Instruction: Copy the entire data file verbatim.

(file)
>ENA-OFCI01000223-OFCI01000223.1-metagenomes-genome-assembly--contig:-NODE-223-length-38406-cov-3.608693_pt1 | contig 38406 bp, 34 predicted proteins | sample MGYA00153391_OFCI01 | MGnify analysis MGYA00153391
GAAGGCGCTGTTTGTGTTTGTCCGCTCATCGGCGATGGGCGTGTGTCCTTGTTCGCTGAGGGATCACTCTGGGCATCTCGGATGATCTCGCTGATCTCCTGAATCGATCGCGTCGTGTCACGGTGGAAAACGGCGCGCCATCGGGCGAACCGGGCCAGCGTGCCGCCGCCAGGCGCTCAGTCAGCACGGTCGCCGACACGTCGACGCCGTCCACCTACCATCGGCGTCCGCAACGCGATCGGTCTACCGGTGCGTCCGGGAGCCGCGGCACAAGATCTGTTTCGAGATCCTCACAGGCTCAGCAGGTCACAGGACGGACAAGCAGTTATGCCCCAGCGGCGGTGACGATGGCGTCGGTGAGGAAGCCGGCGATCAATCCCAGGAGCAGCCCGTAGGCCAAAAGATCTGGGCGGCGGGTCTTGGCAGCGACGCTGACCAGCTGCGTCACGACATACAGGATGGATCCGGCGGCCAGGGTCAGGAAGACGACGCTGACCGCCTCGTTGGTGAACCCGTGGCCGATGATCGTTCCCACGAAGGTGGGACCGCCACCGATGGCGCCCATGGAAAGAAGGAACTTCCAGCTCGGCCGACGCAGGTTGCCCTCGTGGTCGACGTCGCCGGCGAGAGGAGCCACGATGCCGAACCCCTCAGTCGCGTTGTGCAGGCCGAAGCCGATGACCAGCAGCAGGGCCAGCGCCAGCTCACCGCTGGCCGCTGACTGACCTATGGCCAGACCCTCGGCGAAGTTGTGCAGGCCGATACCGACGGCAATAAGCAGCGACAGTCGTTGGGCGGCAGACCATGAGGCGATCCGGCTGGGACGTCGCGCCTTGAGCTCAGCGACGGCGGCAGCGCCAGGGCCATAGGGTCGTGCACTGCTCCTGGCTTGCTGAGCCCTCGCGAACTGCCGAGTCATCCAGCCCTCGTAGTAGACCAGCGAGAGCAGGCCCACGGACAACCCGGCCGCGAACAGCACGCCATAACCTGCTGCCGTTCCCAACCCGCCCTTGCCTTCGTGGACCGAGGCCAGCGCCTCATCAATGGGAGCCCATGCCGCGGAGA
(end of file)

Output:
>ENA-OFCI01000223-OFCI01000223.1-metagenomes-genome-assembly--contig:-NODE-223-length-38406-cov-3.608693_pt1 | contig 38406 bp, 34 predicted proteins | sample MGYA00153391_OFCI01 | MGnify analysis MGYA00153391
GAAGGCGCTGTTTGTGTTTGTCCGCTCATCGGCGATGGGCGTGTGTCCTTGTTCGCTGAGGGATCACTCTGGGCATCTCGGATGATCTCGCTGATCTCCTGAATCGATCGCGTCGTGTCACGGTGGAAAACGGCGCGCCATCGGGCGAACCGGGCCAGCGTGCCGCCGCCAGGCGCTCAGTCAGCACGGTCGCCGACACGTCGACGCCGTCCACCTACCATCGGCGTCCGCAACGCGATCGGTCTACCGGTGCGTCCGGGAGCCGCGGCACAAGATCTGTTTCGAGATCCTCACAGGCTCAGCAGGTCACAGGACGGACAAGCAGTTATGCCCCAGCGGCGGTGACGATGGCGTCGGTGAGGAAGCCGGCGATCAATCCCAGGAGCAGCCCGTAGGCCAAAAGATCTGGGCGGCGGGTCTTGGCAGCGACGCTGACCAGCTGCGTCACGACATACAGGATGGATCCGGCGGCCAGGGTCAGGAAGACGACGCTGACCGCCTCGTTGGTGAACCCGTGGCCGATGATCGTTCCCACGAAGGTGGGACCGCCACCGATGGCGCCCATGGAAAGAAGGAACTTCCAGCTCGGCCGACGCAGGTTGCCCTCGTGGTCGACGTCGCCGGCGAGAGGAGCCACGATGCCGAACCCCTCAGTCGCGTTGTGCAGGCCGAAGCCGATGACCAGCAGCAGGGCCAGCGCCAGCTCACCGCTGGCCGCTGACTGACCTATGGCCAGACCCTCGGCGAAGTTGTGCAGGCCGATACCGACGGCAATAAGCAGCGACAGTCGTTGGGCGGCAGACCATGAGGCGATCCGGCTGGGACGTCGCGCCTTGAGCTCAGCGACGGCGGCAGCGCCAGGGCCATAGGGTCGTGCACTGCTCCTGGCTTGCTGAGCCCTCGCGAACTGCCGAGTCATCCAGCCCTCGTAGTAGACCAGCGAGAGCAGGCCCACGGACAACCCGGCCGCGAACAGCACGCCATAACCTGCTGCCGTTCCCAACCCGCCCTTGCCTTCGTGGACCGAGGCCAGCGCCTCATCAATGGGAGCCCATGCCGCGGAGA